make a judgement, and the loser goes back to the FM.
    "The legitimate powers of government extend to such acts only as are injurious to others. But it does me no injury for my neighbour to say there are twenty gods, or no god. It neither picks my pocket nor breaks my leg." --Thomas Jefferson
  • SyndilSyndil Posts: 1,591
    edited April 2012
    I think its all about envy.

    I think it's all about you both not being able to address my concerns directly. I see a lot of dodging and dismissal, whereas I am being brief and to the point. I suspect the reason no one can tell me specifically why an XY test is inaccurate compared to an unblinded test is because the minor difference of not knowing exactly what you are listening to should in no way affect the results unless bias is present.

    RT-12, CS350-LS, PSW-300, Infinity Overture 1, Monoprice RC-65i
    Adcom GFA-545II, GFA-6000, Outlaw Audio 990, Netgear NeoTV
    Denon DCM-460, DMD-1000, Sony BDP-360, Bravia KDL-40Z4100/S
    Monster AVL-300, HTS-2500 MKII
  • heiney9heiney9 Posts: 24,107
    edited April 2012
    Syndil wrote: »
    I think it's all about you both not being able to address my concerns directly. I see a lot of dodging and dismissal, whereas I am being brief and to the point. I suspect the reason no one can tell me specifically why an XY test is inaccurate compared to an unblinded test is because the minor difference of not knowing exactly what you are listening to should in no way affect the results unless bias is present.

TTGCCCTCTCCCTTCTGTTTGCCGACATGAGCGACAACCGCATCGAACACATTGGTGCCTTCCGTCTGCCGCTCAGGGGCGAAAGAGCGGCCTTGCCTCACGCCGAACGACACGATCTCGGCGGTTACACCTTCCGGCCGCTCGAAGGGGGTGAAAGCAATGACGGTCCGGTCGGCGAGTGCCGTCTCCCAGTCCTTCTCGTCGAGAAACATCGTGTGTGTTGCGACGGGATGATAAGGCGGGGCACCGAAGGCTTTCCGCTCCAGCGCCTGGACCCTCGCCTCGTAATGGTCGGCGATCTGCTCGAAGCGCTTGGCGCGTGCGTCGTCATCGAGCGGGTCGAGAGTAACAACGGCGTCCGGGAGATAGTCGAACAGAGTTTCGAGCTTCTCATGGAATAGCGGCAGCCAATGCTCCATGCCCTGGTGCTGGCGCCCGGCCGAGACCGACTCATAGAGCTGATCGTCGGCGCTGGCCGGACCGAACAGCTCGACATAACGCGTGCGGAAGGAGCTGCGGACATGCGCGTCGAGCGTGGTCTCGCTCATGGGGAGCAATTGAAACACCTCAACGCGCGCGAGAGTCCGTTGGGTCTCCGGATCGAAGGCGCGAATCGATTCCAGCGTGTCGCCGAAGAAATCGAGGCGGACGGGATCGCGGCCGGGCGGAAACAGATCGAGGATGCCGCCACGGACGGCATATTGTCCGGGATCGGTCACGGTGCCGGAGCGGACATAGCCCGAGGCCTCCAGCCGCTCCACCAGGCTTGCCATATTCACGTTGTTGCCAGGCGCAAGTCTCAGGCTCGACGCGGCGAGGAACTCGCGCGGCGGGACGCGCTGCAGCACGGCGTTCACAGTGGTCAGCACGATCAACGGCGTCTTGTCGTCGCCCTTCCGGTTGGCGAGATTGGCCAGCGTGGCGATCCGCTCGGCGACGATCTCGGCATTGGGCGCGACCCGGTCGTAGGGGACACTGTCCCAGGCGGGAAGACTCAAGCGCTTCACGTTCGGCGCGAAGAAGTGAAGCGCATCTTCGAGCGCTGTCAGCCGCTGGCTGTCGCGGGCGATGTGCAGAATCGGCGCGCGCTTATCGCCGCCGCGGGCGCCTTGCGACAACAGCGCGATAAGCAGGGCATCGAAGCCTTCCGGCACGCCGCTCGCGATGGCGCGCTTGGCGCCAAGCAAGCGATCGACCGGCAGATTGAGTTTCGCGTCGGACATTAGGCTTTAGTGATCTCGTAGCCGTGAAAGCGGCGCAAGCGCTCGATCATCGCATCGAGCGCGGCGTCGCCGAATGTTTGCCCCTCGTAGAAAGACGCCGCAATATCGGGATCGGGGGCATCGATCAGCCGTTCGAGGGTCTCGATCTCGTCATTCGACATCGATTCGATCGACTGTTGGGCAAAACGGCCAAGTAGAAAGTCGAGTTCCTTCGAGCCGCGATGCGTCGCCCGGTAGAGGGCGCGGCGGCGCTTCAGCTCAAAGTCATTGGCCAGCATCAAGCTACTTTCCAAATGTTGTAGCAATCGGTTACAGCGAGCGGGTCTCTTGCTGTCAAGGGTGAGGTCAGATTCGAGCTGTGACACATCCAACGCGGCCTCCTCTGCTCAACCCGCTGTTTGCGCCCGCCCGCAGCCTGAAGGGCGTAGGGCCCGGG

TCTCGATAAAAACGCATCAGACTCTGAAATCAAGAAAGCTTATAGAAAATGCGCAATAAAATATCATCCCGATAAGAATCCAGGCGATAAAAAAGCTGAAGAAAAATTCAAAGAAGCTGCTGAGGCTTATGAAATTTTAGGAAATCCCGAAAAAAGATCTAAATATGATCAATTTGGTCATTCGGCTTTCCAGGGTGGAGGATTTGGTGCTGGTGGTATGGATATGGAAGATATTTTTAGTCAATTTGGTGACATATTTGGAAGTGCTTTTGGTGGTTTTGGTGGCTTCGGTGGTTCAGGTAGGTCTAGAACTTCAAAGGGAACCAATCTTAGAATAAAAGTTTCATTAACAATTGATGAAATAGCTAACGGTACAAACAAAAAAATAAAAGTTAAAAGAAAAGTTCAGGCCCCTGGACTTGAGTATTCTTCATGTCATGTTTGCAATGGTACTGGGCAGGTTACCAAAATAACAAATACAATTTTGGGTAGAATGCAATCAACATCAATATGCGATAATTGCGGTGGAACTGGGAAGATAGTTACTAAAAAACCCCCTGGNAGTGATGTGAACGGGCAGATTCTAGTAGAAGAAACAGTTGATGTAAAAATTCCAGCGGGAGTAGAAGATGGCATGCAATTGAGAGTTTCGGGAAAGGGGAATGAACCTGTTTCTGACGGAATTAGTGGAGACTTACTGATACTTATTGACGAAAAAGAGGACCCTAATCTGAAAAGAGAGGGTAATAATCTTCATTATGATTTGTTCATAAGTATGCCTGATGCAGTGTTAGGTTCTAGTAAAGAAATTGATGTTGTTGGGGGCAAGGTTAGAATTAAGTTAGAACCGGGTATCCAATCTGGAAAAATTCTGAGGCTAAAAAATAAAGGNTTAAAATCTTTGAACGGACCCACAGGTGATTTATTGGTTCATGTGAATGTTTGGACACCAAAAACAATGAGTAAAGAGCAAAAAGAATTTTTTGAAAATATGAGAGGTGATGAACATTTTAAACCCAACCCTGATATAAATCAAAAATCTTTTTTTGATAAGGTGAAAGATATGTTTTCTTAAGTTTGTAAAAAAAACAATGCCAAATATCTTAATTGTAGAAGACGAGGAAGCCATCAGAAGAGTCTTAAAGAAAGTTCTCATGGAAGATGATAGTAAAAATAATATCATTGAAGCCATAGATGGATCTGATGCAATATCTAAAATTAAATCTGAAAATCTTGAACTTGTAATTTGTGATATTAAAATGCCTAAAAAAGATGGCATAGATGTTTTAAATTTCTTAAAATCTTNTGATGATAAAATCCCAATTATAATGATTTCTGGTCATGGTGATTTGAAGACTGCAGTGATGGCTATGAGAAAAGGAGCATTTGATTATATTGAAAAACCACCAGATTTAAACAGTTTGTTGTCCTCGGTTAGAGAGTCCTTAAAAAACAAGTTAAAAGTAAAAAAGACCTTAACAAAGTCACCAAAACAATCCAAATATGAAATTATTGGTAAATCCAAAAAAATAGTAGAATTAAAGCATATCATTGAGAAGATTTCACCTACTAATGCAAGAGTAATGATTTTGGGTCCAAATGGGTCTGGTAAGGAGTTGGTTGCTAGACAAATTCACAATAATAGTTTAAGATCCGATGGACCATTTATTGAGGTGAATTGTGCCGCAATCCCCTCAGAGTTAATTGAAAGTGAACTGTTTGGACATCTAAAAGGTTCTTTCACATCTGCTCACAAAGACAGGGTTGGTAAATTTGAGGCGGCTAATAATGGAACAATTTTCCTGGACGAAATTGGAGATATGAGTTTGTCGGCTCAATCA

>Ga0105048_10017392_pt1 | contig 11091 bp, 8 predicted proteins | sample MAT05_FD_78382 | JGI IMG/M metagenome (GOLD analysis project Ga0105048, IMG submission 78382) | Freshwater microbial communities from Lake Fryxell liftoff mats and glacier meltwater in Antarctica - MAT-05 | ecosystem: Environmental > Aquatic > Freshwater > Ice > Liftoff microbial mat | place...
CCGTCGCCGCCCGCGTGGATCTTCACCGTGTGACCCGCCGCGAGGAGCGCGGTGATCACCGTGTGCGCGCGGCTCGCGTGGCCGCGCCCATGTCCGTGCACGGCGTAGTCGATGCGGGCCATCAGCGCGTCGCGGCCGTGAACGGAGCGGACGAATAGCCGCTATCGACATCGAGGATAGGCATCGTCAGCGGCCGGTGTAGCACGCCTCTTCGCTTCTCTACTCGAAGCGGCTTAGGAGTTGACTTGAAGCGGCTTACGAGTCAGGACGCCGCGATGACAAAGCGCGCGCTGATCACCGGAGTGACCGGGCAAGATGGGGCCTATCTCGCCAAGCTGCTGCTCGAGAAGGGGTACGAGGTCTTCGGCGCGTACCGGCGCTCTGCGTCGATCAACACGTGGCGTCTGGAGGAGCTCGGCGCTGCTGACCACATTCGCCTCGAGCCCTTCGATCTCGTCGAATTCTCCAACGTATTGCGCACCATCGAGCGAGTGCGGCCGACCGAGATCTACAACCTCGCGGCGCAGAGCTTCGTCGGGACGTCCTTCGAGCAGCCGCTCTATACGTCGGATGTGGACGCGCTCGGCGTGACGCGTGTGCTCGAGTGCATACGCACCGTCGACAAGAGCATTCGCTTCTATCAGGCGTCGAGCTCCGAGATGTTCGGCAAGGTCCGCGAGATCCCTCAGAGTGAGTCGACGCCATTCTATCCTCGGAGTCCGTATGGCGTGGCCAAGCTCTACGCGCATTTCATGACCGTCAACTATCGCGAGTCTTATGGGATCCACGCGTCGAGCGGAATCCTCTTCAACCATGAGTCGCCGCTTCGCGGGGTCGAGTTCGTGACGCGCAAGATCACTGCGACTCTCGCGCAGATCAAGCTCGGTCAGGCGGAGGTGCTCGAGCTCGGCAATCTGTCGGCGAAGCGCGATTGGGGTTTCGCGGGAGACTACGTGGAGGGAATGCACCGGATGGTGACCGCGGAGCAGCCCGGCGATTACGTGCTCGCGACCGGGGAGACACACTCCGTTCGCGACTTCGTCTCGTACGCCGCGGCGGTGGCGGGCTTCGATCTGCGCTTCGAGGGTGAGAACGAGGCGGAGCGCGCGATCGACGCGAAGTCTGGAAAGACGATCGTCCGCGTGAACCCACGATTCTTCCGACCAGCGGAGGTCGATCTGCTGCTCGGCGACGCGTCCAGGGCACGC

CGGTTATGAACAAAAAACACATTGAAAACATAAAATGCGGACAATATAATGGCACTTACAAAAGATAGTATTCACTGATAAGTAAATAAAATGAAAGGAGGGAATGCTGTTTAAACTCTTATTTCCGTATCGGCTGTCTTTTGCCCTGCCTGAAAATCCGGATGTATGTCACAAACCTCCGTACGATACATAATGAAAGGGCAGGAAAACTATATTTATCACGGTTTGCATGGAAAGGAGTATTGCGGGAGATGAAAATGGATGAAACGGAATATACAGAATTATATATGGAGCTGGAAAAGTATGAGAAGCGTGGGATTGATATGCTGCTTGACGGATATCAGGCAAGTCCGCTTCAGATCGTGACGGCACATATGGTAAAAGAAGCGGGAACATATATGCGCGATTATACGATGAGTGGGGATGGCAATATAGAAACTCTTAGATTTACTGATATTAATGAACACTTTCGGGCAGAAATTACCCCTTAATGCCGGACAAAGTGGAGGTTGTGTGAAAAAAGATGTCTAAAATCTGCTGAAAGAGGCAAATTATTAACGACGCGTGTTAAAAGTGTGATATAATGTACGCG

It's in the 'effing papers and links provided. There is no 3 sentence answer. You have been told WHERE to find the answer, yet you refuse. I don't understand why you keep asking? The work has already been prepared and provided, nothing more I can do to make you get your answer.

    No one had dodged or dismissed anything. You weren't here when this entire discussion unfolded a couple years ago. There has been a plethora of info and heavy discussion presented, why should I take MY time to rehash it when you can't and won't bother to take a look see. This subject and your question is old news and has been covered in the links I provided as well as the opportuniy to read a published peer reviewed Journal study which IS aimed right at the center of your inquiries.